Sounds like you just want something "new and shiny"

    It's like buying a car or a plane... What are your needs, and what will fulfill the task?

    Simple?
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    Oct 14, 2012 10:57 PM GMT
    Hah, it seems like noone on here has used Windows 8, so they are talking out of....well.....someplace besides personal experience.
    Windows 8 is amazing! Granted, I am tech savvy, and it took a little getting used to, but the interface, once acclimated, was impressive and snappy....
    Macs, while being great for design and media stuff, spend too much time being nice for my taste.....And aren't as customizable as Windows OS computers....most IT guys I know with Macs have them partitioned for Windows....hah.
    So here's to Windows 8, get it and love it.
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    Oct 14, 2012 11:06 PM GMT
    sashaman saidSo after sleeping on it, I have a plan. My current notebook still works. It's just starting to get slow enough and old enough that it annoys me at times. Since there isn't a reason I HAVE to get something to replace it right away, I think I'll see what the feedback on Windows 8 is. If it's decent, I'll just stick with Windows. If the consensus is that it blows, I'll take it as a sign that it's time to make the switch to Mac. icon_cool.gif


    b r a v o ! icon_wink.gif shall you be bless with peace and harmony! * Arigoto gonsaimzu.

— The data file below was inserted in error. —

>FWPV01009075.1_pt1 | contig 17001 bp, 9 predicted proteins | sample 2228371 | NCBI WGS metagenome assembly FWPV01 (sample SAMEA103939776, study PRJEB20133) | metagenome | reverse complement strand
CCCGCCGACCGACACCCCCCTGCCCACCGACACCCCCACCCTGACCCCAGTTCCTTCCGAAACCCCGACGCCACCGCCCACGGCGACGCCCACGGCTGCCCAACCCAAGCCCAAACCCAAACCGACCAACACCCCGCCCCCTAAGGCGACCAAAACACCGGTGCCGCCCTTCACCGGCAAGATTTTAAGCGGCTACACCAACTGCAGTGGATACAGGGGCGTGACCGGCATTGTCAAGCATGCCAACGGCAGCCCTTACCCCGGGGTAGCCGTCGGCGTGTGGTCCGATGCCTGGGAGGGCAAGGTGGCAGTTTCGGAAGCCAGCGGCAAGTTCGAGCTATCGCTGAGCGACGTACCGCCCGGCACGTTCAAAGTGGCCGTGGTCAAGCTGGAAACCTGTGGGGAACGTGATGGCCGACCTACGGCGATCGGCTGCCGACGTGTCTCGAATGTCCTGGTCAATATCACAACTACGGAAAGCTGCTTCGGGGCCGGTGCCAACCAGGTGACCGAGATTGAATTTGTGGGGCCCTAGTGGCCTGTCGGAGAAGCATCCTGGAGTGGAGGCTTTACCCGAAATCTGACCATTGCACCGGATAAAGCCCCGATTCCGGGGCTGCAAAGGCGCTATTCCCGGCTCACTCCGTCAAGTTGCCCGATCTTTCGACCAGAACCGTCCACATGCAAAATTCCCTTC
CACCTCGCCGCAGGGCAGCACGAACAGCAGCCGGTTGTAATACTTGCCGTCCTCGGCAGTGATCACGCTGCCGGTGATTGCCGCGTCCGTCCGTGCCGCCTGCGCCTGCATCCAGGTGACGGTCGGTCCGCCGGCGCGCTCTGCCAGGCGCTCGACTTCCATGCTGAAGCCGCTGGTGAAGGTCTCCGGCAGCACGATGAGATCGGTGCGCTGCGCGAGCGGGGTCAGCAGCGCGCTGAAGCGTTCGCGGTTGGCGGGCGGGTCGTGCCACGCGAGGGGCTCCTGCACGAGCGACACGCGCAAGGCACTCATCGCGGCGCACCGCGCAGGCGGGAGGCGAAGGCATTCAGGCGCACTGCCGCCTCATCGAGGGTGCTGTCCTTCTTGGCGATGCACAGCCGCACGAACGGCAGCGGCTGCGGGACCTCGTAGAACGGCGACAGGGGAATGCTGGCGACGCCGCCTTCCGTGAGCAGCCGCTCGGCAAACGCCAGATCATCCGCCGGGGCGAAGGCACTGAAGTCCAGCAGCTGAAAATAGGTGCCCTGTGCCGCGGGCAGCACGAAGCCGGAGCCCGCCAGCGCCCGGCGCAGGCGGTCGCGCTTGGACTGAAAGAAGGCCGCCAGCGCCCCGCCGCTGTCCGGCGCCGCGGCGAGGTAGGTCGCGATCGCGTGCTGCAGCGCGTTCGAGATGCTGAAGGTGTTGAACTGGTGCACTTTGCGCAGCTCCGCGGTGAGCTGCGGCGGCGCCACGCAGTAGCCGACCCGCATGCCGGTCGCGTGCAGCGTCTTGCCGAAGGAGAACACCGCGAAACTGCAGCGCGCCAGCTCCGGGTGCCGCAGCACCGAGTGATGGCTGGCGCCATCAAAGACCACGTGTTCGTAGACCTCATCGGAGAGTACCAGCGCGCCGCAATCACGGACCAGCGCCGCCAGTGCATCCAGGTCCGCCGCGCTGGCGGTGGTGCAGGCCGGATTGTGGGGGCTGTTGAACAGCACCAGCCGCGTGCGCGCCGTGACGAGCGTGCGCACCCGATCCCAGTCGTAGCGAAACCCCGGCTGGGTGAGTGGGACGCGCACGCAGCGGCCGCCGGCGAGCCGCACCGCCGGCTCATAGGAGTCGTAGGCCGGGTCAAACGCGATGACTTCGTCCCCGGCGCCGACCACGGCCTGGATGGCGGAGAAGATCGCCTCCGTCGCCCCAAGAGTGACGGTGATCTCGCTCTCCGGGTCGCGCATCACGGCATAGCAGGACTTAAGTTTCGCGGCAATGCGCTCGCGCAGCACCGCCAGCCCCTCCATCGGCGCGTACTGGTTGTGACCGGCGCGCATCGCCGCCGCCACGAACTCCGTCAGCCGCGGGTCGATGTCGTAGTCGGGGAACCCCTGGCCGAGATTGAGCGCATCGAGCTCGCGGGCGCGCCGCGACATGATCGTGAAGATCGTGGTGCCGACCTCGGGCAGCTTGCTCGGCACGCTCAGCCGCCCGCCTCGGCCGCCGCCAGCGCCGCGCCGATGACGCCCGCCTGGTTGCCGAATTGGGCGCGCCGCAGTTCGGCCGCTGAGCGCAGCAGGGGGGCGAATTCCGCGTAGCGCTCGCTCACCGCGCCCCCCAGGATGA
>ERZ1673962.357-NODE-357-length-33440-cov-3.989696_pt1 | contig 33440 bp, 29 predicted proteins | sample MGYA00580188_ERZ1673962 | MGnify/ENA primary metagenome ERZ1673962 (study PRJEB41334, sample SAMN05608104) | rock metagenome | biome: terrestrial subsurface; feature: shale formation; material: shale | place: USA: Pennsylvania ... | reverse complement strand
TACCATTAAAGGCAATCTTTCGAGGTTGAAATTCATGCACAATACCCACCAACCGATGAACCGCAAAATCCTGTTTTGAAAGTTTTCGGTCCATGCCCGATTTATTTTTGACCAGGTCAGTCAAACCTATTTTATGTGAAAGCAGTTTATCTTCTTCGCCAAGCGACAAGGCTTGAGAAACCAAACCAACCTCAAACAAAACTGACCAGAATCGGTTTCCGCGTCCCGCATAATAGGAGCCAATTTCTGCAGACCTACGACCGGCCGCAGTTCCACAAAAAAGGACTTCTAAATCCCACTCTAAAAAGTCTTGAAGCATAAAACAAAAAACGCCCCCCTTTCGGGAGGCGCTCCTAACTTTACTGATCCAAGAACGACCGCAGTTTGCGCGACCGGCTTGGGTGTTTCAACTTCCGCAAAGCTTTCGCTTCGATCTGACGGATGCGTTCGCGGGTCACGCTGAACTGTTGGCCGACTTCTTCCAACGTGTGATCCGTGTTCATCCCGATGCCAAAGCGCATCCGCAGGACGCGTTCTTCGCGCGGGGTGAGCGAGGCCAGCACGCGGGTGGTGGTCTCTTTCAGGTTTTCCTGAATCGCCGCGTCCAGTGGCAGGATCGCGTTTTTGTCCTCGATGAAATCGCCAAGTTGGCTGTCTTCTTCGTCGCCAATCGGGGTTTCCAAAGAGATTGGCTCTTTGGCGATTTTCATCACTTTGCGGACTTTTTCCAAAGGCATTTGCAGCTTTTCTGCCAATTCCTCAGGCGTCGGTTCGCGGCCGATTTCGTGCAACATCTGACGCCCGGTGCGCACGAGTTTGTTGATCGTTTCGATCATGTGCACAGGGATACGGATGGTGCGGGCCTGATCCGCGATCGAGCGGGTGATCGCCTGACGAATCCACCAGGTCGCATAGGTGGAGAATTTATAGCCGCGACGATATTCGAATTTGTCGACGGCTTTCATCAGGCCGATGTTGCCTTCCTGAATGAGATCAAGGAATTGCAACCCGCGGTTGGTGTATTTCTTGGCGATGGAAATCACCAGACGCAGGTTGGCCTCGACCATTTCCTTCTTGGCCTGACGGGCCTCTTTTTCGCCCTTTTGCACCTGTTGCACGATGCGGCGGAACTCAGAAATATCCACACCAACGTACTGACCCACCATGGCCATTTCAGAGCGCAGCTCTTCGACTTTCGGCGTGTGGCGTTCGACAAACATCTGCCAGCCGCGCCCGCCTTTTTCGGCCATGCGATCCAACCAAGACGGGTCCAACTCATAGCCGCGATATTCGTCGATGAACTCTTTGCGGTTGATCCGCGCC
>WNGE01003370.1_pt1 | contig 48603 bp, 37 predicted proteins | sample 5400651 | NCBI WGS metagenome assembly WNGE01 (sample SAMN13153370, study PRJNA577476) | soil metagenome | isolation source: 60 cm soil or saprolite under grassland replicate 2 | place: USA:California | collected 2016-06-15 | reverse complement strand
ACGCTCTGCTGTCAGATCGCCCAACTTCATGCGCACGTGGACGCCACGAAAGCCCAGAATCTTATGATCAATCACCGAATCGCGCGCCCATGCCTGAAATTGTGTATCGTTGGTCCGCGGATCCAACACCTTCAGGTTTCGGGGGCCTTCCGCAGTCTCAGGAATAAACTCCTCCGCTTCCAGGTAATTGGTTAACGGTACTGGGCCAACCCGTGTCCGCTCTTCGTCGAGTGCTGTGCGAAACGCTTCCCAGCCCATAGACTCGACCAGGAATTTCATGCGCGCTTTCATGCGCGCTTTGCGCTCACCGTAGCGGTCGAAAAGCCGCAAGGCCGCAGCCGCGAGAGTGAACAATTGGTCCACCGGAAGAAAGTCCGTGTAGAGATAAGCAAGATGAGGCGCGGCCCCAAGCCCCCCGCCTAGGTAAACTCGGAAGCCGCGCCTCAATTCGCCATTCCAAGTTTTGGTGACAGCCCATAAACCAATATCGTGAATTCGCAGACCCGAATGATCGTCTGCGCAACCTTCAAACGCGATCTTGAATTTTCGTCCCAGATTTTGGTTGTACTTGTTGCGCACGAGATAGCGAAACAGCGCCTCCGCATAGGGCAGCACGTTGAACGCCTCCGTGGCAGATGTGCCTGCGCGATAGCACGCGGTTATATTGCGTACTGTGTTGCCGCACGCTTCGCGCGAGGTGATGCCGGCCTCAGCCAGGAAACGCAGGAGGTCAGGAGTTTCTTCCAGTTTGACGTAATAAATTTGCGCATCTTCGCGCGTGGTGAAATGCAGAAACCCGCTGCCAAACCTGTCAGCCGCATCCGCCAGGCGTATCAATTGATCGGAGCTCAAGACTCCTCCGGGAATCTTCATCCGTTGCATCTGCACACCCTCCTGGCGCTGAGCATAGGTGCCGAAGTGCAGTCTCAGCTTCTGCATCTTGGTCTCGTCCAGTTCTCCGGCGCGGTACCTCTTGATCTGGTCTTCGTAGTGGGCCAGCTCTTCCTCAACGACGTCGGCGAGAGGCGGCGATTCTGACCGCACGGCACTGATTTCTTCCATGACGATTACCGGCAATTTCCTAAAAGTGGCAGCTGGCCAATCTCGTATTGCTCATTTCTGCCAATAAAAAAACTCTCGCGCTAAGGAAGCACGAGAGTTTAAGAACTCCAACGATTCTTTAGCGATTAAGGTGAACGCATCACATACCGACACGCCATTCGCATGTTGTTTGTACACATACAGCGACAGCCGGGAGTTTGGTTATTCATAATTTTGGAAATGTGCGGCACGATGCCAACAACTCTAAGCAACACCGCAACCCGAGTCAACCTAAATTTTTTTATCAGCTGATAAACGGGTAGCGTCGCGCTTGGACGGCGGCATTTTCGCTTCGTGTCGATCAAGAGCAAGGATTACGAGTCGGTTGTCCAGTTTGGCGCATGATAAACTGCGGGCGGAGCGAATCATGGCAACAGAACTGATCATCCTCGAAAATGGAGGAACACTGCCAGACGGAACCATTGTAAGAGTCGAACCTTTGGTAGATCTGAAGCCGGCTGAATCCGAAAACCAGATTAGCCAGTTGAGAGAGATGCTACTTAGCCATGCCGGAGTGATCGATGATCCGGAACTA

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    Oct 15, 2012 12:00 AM GMT
    brentf88 saidHah, it seems like noone on here has used Windows 8, so they are talking out of....well.....someplace besides personal experience.
    Windows 8 is amazing! Granted, I am tech savvy, and it took a little getting used to, but the interface, once acclimated, was impressive and snappy....


    It seems like you might be a little more experienced with Windows 8 than anyone here, so please tell us about your experience. When did you start using it? What, in your opinion, makes it so amazing?

    I've been using an evaluation copy since early July on a single workstation. So obviously I haven't been able to test it as extensively as I have XP and 7, which I have deployed on an Active Directory domain across 13 locations and 300 nodes. Do you think Win8 would scale to that kind of enterprise environment?
  • NerdLifter

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    Oct 15, 2012 3:13 AM GMT
    Global_Citizen said
    brentf88 saidHah, it seems like noone on here has used Windows 8, so they are talking out of....well.....someplace besides personal experience.
    Windows 8 is amazing! Granted, I am tech savvy, and it took a little getting used to, but the interface, once acclimated, was impressive and snappy....
    It seems like you might be a little more experienced with Windows 8 than anyone here, so please tell us about your experience. When did you start using it? What, in your opinion, makes it so amazing?

    I've been using an evaluation copy since early July on a single workstation. So obviously I haven't been able to test it as extensively as I have XP and 7, which I have deployed on an Active Directory domain across 13 locations and 300 nodes. Do you think Win8 would scale to that kind of enterprise environment?